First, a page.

WhatDoTheyKnow’s Share of Central Government FOI Requests – Q2 2011

The Ministry of Justice have just published their latest quarterly statistics on the handling of Freedom of Information requests by central government bodies.  We’ve crunched the numbers to compare them to the requests made using WhatDoTheyKnow.com

The graph shows our share of FOI requests sent to central Departments of State jumped to 14.6% in the 1st quarter of 2011.

This time round, the top 3 departments were:

  1. Home Office (which includes the UK Border Agency, CRB & Identity & Passport Service) – 254 requests out of 866 – 29%
  2. Department for Education – 81 requests out of 328 – 25%
  3. Department for Communities and Local Government – 59 requests out of 250 – 24%

Many of the WhatDoTheyKnow users contacting the Home Office & UK Border Agency are trying to find out information about their own immigration case.  We regularly receive emails from applicants asking for help, as they have often been waiting months (or even years in some cases) for an official update to their case, often with the UKBA holding on to identity documents or passport.  Applicants then feel they have to resort to making FOI requests. Many of these are auto-replied by this standard FAQ, and applicants don’t receive a personal answer.  The large 29% share of all Home Office requests suggests that the normal contact methods to keep people updated aren’t working or even that their service is simply struggling with demand.  It’s also likely that they don’t consider these types of requests as formal FOI requests, so it is worth noting that we are likely to be slightly overstating the percentage share figures.

Free schools were a popular topic for the Department of Education – 9 out of 81 requests were on this subject, and nearly all were refused on the basis that information would be published at some unspecified date in the future.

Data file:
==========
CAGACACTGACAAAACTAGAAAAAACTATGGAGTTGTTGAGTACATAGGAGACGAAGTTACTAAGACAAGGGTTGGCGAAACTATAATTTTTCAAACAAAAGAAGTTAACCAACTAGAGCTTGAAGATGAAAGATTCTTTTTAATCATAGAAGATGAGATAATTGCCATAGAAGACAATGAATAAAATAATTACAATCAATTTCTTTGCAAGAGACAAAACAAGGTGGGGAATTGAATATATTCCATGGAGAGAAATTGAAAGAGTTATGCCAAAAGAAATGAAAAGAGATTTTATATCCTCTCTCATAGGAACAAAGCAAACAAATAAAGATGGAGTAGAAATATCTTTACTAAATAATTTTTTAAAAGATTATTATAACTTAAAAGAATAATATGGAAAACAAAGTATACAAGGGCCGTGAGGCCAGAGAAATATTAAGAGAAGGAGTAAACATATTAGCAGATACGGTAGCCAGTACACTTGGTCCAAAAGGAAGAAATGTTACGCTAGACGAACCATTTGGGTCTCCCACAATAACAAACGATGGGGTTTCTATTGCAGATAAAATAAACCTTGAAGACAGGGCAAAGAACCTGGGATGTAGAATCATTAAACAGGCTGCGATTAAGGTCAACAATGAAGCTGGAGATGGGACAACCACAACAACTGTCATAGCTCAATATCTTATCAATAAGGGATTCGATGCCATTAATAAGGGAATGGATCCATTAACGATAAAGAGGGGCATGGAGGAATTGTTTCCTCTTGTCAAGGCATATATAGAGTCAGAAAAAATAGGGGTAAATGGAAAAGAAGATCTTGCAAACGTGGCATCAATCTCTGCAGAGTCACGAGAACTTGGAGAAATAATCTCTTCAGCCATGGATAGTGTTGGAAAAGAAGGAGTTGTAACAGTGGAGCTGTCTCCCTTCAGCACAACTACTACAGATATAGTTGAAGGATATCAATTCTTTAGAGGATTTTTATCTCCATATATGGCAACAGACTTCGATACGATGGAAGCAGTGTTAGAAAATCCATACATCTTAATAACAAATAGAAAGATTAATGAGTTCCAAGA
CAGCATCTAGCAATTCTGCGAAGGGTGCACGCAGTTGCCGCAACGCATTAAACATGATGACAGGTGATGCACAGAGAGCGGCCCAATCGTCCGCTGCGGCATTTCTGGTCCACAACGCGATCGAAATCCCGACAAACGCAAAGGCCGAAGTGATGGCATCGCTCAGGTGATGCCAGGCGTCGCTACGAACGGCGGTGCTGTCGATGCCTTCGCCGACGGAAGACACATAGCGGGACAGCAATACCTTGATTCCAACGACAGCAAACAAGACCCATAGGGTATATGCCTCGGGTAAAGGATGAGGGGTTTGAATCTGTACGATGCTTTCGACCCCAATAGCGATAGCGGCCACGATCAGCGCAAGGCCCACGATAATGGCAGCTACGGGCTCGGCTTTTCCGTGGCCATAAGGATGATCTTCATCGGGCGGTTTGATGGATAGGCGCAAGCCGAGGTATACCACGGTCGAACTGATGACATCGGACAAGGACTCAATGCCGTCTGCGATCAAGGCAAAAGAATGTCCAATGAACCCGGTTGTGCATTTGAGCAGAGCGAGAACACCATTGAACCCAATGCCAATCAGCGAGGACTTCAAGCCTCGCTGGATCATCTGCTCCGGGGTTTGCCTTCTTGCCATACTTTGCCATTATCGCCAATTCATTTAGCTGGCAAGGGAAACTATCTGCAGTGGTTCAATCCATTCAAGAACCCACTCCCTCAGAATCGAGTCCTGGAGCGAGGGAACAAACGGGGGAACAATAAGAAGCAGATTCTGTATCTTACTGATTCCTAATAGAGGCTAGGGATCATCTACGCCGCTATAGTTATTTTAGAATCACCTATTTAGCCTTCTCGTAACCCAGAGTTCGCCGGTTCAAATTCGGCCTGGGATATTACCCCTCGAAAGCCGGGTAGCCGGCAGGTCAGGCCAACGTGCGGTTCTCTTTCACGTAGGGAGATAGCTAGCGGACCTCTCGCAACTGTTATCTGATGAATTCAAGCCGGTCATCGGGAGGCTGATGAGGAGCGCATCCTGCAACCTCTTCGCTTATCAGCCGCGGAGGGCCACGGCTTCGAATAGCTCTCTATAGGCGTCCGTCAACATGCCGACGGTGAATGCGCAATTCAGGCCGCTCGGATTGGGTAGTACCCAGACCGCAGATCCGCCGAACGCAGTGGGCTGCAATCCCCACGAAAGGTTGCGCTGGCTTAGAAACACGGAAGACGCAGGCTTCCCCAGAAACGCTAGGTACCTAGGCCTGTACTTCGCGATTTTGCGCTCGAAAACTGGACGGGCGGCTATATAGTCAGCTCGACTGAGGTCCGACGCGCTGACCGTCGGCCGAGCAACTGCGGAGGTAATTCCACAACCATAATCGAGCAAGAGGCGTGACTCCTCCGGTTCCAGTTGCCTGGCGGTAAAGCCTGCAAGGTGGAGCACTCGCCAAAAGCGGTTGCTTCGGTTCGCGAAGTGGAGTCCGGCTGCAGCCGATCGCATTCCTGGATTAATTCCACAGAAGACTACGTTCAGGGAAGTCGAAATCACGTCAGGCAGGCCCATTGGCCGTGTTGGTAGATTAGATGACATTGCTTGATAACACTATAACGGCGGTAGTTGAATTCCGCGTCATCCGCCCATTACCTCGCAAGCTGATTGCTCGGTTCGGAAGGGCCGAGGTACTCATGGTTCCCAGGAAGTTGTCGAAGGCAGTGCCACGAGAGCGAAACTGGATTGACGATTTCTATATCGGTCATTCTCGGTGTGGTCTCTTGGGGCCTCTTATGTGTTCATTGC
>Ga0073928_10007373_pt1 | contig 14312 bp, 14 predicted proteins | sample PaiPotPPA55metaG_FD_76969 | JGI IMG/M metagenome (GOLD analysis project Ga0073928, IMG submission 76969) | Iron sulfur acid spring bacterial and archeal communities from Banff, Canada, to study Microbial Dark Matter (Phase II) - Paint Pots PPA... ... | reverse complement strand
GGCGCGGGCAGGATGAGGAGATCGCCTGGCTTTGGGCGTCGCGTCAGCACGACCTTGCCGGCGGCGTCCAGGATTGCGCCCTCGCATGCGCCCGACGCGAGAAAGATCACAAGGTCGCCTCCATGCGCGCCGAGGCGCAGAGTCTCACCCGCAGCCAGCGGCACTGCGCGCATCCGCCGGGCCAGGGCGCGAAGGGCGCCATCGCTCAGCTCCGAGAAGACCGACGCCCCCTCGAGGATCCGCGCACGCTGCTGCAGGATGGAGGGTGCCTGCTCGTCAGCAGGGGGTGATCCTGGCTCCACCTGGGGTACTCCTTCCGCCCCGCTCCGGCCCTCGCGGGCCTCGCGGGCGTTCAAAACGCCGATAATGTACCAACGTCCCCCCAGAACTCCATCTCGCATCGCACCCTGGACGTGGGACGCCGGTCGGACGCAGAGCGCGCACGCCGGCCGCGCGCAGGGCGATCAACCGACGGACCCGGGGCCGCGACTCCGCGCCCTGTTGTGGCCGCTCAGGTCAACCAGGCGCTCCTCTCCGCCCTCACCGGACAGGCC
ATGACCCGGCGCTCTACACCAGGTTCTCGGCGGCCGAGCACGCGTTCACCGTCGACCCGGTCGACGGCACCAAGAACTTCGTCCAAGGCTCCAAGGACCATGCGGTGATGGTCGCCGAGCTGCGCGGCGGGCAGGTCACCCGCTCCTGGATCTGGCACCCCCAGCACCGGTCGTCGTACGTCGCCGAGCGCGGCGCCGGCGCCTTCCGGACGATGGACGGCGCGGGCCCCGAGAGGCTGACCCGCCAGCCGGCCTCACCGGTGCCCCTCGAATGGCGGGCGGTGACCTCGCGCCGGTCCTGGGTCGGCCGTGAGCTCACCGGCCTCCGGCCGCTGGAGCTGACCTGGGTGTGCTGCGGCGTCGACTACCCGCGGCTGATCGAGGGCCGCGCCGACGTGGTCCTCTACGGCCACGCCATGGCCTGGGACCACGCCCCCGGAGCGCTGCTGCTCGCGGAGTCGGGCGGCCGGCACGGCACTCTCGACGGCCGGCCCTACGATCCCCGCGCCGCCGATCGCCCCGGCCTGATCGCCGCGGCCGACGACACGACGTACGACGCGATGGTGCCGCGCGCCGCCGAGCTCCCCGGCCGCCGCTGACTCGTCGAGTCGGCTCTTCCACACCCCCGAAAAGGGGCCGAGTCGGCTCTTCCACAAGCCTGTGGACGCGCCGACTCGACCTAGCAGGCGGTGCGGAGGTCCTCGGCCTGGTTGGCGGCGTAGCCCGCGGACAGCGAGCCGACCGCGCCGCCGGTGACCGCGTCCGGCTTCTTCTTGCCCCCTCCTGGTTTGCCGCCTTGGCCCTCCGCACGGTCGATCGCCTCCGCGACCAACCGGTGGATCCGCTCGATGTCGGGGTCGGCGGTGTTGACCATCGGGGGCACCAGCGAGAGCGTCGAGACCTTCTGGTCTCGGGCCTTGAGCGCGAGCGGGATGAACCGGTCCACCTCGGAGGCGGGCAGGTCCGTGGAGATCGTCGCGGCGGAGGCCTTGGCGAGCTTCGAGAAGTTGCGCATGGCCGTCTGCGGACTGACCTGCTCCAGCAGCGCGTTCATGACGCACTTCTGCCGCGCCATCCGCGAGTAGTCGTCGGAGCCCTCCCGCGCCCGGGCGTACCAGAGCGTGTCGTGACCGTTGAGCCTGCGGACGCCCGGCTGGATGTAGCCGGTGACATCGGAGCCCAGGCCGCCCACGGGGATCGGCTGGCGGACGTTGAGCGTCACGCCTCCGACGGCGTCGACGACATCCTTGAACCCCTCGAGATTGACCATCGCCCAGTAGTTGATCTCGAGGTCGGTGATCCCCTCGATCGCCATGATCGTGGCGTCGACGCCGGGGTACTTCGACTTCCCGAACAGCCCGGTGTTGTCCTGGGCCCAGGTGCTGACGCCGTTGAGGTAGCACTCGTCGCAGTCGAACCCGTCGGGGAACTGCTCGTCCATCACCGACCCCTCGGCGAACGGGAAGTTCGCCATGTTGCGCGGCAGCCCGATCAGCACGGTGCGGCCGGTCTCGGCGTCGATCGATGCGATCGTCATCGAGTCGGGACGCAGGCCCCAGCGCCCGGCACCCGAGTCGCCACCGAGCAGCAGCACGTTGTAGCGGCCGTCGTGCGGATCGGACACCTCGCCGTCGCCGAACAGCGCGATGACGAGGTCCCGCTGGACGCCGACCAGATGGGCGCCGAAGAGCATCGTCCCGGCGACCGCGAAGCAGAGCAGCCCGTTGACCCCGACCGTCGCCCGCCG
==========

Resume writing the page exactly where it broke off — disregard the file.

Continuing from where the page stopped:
To understand the limitations of the data analysis, please see here.

One interesting trend that has been consistently seen is that FOI requests are more frequent in odd-numbered quarters compared to even ones – if you have any ideas why this may be the case, please add them to the comments!

– Communities and Local Government


  1. As WDTK and MoJ count FOI requests very differntly I don’t feel that your comparative data has any real value. The caveats you place on it are fundermental in my view. You’re comparing apples and pears. Guess it makes the website look good though…

  2. Alex Skene (volunteer)

    I’ve done some quick searches & calculations – there were 44 non-FOI requests sent to the Home Office & UKBA in Q1, so if you exclude these, the HO share drops from 29% to 24%, and the overall share is now 14%. None of the other authorities have the same issues, so I would argue that our numbers are fairly comparable to the MoJ, but probably not to the nearest tenth of a percentage point.

    Alex – WhatDoTheyKnow volunteer

  3. I was thinking of all the requests that are refused under s.21 or or not logged as a formal request because the request is sent to the wrong organisation(these would be redirected). There are also quite a few general queries on WDTK and those wouldn’t make it onto an organisation’s FOI logging system eiter. These are only examples off the top of my head but you get the idea…

  4. I have tried twice in the last 3 years to get information as to how many times the Police have been called to the house where I live to high light the problems caused by one tenant over the the duration of my tenancy (24 years) and twice been refused under the data protection Act.The property is council owned and the council has always insisted that the only way they can deal with this situation is nuisance logs from all the people who are affected.The wording “Nuisance” implies that these are “annoyances” and my argument has always been that if the Police are called that these disturbances are already logged and if all of the Police actions were presented en masse there would be a public outcry as to the cost of maintaining this situation. There is also the added costs of other services, Paramedics,repairs to the building and even on one ocassion an armed response unit and the fire service and this is without the cost of the social services or the impact this has on the lives of neighbouring tenants.Interestingly enough even though I described the problem as “Crack house

  5. continued… My society never even picked up on this,admittedly ,I think it was placed in problems “Refuse” but that was because there was no category for crackhouse.So much for that…and just in case anyone does read this let me now state that having met one of the tenants adopted children(now 30’ish) it further highlights the failings of his mothers case. I have never wanted the tenant moved out or on..she has now managed to exceed the age of my younger sister who took her own life but I wonder for how much longer…